Q: This team has lost some great leaders recently. Who do you see having the most potential on this roster to step into a bigger leadership role? - Chad F

It's a good question that needs more air time. There's the issue of filling leadership voids and the need to start building a new nucleus for this team to build moving forward. Obviously, you hope Mac will be one of those leaders who steps up offensively. On defense, Ja'Whaun Bentley and Deatrich Wise strike me as strong leaders who either lead by example (Bentley) or are more vocal leaders like Wise. Although they still have Matthew Slater and David Andrews in the room, it would be nice to see a new wave of tone-setters emerge to establish a winning culture.

Q: What is the most you see Belichick giving Josh Uche in a potential contract extension? - Juan

Good timing on this question since the Steelers recently inked 2020 draft choice Alex Highsmith to a new four-year, $68 million extension last week. Highsmith is coming off a 14.5-sack season and is a stronger run defender than Uche, but they're from the same draft class, both play opposite stud pass-rushers (Matt Judon, T.J. Watt), and each had a similar breakout season in year three. If I were Uche's agent, I'd look at Highsmith and Eagles pass-rusher Haason Reddick's three-year, $45 million deal as comps. The Patriots aren't paying a situational player $15-17 million per year, so Uche is a goner if that's what he values himself at on the open market. My guess is the Patriots would come in at around $8-10 million is base value with a chance to earn more in incentives for Uche, who isn't a three-down player in their system and won't be paid more than Judon in New England.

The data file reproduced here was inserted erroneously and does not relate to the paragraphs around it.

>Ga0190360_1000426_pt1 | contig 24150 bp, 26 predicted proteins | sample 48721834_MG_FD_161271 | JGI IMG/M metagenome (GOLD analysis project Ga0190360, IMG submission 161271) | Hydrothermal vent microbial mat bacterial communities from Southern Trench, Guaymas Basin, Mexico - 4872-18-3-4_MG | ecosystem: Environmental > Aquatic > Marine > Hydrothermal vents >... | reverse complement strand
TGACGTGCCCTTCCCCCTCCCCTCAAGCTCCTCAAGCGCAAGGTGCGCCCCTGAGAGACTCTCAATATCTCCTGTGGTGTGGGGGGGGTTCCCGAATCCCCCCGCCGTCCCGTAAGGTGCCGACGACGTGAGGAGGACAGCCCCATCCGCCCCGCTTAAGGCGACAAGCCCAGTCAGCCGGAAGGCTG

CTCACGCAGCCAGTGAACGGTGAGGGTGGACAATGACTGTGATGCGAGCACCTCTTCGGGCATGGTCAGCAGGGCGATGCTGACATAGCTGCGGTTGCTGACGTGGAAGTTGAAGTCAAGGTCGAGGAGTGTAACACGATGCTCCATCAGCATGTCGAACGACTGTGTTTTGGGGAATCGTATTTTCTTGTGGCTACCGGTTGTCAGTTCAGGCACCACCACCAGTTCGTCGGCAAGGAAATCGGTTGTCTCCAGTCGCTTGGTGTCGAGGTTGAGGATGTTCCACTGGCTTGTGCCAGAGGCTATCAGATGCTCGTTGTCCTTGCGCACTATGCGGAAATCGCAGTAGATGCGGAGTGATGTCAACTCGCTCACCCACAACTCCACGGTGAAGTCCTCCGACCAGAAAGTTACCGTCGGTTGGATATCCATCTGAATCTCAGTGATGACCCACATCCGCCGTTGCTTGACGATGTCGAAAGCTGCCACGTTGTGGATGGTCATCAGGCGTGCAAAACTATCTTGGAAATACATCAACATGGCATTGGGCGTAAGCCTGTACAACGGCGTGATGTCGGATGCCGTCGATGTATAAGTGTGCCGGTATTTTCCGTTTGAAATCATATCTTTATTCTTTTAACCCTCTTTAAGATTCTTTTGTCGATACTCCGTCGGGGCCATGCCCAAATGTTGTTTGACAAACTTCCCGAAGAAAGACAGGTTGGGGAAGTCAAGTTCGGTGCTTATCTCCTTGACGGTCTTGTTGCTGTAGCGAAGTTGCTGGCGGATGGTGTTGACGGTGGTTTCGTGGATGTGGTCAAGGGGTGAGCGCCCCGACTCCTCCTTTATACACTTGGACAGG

Patriots wide receiver Kendrick Bourne (84).
Patriots wide receiver Kendrick Bourne (84).

Q: Do you think Kendrick Bourne will have a positive impact on the team unlike last year? - @alex18044228

The early returns on Bourne this offseason are overwhelmingly positive. A bulked-up Bourne is in terrific shape, is fully bought into O'Brien's program, and made some plays in the spring. However, my KB hype train is moving slower than others. The Pats have never viewed Bourne as a run game player (first and second down). In his two seasons with New England, he has only played 19 snaps in the running game, so we are talking about a passing game-only role. It seems unlikely that he'd surpass JuJu Smith-Schuster or DeVante Parker for base reps, instead competing for a role as the third receiver in 11-personnel, likely with Thornton, who projects into more early-down situations to occupy safeties as a deep threat. Bourne will play more, but his usage, albeit a more positive outlook still, will likely resemble his 51.8% snap rate in 2021. They view him as a situational player, not an every-down guy, at least until further notice.

Q: With all of the recent hullabaloo going on with the Patriots WR situation, I think it's worth a moment to ponder this team's offensive strategy for 2023. It seems pretty obvious to me that their goal is to dominate time of possession. Whether or not this is still a relevant strategy in 2023's game is yet to be determined, but it seems like this is what their plan is to me. - Travis P

It extends beyond their approach on offense. My view is that the Patriots want their formula to be great defense and special teams, plus superior game-planning with an offense that manages the game. Although you can win some games that way because it may give you a decently high floor, rostering an offense that can't outscore opponents means that you can only win games 21-17 or by blowing out bad teams. Your margin for error is tiny when you play the better offenses and elite quarterbacks. Good offenses, and great quarterback play, allows you to overcome mistakes/deficits, and every Pats win for two seasons now seems to follow the same script where they play the game on their terms. As a pre-camp prediction, New England's current roster-building philosophy will put them at 8-10 wins while being in the wild card hunt again, which obviously isn't where they want to be long term.

DISCLAIMER: The views and thoughts expressed in this article are those of the writer and don't necessarily reflect those of the organization. Read Full Disclaimer